15. 4 out of 5

    Sonia Reppe

    Very interesting to find a chapter about the little girl in the famous photo running from napalm bomb, which had burned her clothes off. Vietnam did nothing to help her skin wounds, and the corrupt government stopped her from going to college. I'm so glad she got medical treatment from American and German hospitals, and finally got out of Vietnam. I saw the author speak at a bookstore, and she and her husband gave a presentation of Vietnam-era songs. They expressed what a tragedy this chapter was Very interesting to find a chapter about the little girl in the famous photo running from napalm bomb, which had burned her clothes off. Vietnam did nothing to help her skin wounds, and the corrupt government stopped her from going to college. I'm so glad she got medical treatment from American and German hospitals, and finally got out of Vietnam. I saw the author speak at a bookstore, and she and her husband gave a presentation of Vietnam-era songs. They expressed what a tragedy this chapter was for America. Very sad, the best we can do now is honor memories.

  16. 5 out of 5

    Christine

    Having been a child during the 60s, I saw the nightly news and reports on the war. It was difficult to understand. This book tells compelling and important stories of the women who served on both sides or who were affected in some way by this terrible war. Great read!

  17. 5 out of 5

    CathyMW

    Actual rating: 3.5 stars. Several of the profiles were disjointed or unclear--to the point that I wondered why they were included. Fortunately, these were in the minority. Being a nurse, I appreciated the profiles on nurses. However, the most interesting/informative profiles to me were those that showed the circumstances of the Vietnamese women caught up in this war between the two sides and how they reacted.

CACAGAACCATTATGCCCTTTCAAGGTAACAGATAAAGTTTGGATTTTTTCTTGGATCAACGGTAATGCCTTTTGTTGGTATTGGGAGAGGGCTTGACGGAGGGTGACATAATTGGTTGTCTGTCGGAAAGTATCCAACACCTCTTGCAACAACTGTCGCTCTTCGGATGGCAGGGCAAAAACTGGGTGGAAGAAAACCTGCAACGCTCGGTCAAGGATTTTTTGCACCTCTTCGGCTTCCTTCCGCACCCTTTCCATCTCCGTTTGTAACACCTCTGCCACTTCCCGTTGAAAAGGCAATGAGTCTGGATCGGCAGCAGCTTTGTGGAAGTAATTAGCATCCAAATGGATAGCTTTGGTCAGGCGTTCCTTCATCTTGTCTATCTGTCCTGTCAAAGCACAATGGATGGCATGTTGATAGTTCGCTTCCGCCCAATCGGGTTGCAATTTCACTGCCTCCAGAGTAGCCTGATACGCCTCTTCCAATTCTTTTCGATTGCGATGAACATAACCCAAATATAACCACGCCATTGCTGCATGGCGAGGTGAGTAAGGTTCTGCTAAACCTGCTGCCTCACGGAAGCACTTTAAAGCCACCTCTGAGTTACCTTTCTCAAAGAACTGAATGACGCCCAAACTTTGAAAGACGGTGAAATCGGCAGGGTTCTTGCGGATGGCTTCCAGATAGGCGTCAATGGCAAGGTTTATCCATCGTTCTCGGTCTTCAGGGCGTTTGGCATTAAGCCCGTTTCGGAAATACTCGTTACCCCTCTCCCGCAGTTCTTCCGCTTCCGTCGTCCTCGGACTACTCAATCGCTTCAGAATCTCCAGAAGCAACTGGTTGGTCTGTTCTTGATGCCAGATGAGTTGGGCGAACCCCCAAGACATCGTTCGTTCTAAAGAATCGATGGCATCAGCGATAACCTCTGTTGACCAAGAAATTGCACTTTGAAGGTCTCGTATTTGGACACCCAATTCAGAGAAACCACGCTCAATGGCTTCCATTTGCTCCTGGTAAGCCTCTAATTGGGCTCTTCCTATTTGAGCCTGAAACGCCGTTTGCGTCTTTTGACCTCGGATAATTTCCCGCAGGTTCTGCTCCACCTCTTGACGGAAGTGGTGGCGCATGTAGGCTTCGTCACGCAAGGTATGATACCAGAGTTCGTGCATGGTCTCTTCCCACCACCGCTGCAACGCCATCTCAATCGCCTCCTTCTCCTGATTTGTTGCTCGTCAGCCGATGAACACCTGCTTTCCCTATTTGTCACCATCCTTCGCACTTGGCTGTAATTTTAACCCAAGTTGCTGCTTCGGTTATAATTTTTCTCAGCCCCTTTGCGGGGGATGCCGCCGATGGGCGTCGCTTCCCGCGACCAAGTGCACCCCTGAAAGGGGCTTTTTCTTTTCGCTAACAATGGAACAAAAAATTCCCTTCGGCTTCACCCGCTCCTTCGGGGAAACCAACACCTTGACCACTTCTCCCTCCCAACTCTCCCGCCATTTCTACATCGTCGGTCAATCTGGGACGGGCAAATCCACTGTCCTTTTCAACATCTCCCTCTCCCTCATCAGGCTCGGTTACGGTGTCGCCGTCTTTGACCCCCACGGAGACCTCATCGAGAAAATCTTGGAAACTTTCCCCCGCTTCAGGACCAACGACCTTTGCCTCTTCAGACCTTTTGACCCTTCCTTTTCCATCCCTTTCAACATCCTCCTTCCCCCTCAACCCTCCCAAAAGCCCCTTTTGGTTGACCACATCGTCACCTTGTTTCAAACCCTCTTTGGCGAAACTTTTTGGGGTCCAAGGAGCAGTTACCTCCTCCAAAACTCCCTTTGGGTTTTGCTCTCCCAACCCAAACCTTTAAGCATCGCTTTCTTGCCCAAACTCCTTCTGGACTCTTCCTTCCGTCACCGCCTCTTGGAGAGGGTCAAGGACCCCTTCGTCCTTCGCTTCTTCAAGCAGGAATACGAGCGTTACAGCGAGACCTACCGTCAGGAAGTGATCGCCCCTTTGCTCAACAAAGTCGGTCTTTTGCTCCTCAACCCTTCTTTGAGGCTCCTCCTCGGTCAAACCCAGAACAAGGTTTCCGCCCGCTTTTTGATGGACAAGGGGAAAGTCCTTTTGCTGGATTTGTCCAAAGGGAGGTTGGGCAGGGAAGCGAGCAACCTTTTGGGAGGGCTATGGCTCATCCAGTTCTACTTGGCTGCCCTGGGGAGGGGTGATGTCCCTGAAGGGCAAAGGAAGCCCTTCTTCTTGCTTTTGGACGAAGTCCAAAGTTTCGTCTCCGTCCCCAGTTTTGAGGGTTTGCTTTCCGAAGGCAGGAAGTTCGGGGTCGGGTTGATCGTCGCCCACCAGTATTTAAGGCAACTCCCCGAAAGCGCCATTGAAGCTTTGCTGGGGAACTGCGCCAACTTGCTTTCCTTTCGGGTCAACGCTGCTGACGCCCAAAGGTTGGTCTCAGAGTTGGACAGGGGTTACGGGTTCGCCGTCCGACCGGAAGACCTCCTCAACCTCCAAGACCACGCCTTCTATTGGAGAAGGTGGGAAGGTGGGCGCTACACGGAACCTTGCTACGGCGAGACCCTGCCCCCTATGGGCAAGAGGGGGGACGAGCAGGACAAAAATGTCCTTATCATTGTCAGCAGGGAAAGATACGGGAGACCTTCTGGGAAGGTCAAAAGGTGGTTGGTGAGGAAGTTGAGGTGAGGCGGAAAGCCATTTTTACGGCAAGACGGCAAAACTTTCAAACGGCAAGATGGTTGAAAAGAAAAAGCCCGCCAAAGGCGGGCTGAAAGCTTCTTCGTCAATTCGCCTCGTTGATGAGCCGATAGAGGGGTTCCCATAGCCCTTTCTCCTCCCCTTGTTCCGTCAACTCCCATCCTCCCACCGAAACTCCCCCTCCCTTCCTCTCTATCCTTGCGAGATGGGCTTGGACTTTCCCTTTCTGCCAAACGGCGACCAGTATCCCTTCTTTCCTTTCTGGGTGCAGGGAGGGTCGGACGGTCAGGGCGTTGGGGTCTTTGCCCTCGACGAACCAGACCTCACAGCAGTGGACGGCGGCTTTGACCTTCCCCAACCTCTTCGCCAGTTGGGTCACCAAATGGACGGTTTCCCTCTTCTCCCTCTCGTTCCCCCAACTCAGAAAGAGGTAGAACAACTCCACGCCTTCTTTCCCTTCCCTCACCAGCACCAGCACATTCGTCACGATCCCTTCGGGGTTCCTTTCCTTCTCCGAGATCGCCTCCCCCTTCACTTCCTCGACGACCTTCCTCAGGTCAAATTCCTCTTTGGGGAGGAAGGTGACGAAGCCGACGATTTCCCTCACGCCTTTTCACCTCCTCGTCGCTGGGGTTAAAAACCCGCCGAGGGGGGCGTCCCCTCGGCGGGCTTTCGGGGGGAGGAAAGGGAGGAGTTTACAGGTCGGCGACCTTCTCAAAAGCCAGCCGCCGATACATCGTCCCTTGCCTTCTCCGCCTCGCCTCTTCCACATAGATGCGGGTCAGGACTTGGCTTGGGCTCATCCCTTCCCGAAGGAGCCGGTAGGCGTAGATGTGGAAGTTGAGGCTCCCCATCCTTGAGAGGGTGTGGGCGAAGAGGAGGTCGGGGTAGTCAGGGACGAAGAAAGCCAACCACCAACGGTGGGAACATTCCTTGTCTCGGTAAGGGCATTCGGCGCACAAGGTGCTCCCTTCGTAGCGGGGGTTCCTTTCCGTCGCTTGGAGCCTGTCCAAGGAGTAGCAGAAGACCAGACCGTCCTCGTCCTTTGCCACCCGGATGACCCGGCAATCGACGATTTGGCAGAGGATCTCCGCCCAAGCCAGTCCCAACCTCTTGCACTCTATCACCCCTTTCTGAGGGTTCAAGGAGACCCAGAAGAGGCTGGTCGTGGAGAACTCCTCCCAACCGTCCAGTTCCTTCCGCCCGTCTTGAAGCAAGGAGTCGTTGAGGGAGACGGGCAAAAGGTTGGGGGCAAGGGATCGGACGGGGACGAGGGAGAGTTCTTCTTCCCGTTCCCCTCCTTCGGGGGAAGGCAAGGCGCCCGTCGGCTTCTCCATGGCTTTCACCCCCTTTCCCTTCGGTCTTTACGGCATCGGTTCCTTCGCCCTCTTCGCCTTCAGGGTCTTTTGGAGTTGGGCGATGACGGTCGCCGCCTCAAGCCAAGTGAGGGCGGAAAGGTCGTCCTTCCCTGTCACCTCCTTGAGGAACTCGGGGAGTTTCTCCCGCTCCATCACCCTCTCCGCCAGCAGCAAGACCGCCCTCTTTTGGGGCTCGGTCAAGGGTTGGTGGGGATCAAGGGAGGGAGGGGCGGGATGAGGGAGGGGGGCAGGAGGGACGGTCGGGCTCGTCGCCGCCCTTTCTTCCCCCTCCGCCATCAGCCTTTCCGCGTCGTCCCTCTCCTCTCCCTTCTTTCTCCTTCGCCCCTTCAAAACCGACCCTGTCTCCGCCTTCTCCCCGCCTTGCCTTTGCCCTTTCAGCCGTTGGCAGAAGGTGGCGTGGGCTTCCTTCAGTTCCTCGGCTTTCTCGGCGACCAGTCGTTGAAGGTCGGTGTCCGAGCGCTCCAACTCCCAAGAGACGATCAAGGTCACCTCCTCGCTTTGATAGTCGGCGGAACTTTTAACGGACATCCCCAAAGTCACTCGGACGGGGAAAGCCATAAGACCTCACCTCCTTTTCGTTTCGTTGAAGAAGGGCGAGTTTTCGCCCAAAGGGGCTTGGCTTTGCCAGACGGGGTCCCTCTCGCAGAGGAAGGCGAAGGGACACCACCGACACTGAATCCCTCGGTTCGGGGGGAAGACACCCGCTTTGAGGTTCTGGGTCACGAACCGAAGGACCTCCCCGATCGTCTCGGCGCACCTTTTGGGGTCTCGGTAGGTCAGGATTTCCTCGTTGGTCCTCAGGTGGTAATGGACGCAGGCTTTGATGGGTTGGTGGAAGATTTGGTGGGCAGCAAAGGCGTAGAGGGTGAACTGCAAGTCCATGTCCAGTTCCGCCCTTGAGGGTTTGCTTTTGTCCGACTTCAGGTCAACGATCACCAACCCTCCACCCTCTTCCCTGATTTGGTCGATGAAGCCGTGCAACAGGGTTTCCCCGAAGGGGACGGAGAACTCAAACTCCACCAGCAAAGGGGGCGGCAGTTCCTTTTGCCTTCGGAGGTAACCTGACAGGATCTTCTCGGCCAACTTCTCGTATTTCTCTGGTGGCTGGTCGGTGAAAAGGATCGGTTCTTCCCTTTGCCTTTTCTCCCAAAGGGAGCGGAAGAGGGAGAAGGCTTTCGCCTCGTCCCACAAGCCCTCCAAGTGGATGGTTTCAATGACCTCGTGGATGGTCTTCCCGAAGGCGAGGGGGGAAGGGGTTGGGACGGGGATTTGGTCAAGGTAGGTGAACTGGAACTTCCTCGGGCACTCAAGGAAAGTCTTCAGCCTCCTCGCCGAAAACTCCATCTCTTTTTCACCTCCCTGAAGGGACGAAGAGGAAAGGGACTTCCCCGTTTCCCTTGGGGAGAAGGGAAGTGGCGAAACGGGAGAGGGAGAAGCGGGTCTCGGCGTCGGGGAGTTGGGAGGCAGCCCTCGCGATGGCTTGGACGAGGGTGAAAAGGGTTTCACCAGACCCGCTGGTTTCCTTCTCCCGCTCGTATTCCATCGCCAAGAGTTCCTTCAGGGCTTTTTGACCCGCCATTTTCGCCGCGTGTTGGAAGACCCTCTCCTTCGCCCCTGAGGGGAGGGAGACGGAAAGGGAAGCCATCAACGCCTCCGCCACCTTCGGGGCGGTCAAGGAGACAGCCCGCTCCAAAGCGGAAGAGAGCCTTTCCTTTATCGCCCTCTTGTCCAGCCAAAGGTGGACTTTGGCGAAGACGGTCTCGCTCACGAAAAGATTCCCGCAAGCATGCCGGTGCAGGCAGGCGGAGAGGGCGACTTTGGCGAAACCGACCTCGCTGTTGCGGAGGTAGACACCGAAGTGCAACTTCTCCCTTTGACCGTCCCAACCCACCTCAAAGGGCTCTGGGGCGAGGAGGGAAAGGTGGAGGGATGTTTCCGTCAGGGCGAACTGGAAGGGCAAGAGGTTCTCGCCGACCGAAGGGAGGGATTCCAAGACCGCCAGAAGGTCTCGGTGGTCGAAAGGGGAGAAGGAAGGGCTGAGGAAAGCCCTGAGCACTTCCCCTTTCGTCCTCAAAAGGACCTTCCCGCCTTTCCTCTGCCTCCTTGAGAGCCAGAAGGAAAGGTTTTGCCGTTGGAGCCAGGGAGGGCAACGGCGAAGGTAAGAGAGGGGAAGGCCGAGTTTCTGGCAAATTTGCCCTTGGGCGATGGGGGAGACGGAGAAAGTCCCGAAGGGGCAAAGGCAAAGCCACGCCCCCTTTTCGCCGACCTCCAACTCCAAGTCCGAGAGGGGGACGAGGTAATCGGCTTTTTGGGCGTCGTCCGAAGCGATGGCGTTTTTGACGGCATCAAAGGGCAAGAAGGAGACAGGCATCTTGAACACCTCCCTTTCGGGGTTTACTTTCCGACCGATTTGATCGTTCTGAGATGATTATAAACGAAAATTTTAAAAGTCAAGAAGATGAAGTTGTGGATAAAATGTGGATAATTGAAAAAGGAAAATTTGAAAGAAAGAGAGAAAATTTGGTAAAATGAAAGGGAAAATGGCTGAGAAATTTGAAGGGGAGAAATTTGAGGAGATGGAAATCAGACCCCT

18. 5 out of 5

    BookDragon

    A quick read about women during Vietnam. Gives readers a sight into what the Vietnam War was like for women who served, reported, and survived. Gives little short blurbs about each woman split up with chapters on the war. Not as promising as I thought this was going to be bust still an interesting read.

  19. 5 out of 5

    Meghan

    Information could get repetitive, as if each chapter was a separate entity. The glossary was also not very useful. Would have liked pronounciations for Vietnamese words as I was only familiar with a few.

  20. 5 out of 5

    Carol

    Almost exclusively nurses & medics with a smattering of journalists and survivors of atrocities. Would have liked to see a wider variety of roles represented.

  21. 4 out of 5

    Gary

  22. 4 out of 5

    BarbieAlexander

  23. 5 out of 5

    Blair

  24. 4 out of 5

    Lisa Barnes

  25. 4 out of 5

    Karen

  26. 4 out of 5

    Ashley Wyatt

  27. 5 out of 5

    Dorie Newport

  28. 4 out of 5

    Liz Matthys

  29. 4 out of 5

    Rose Marie

  30. 5 out of 5

    Rachel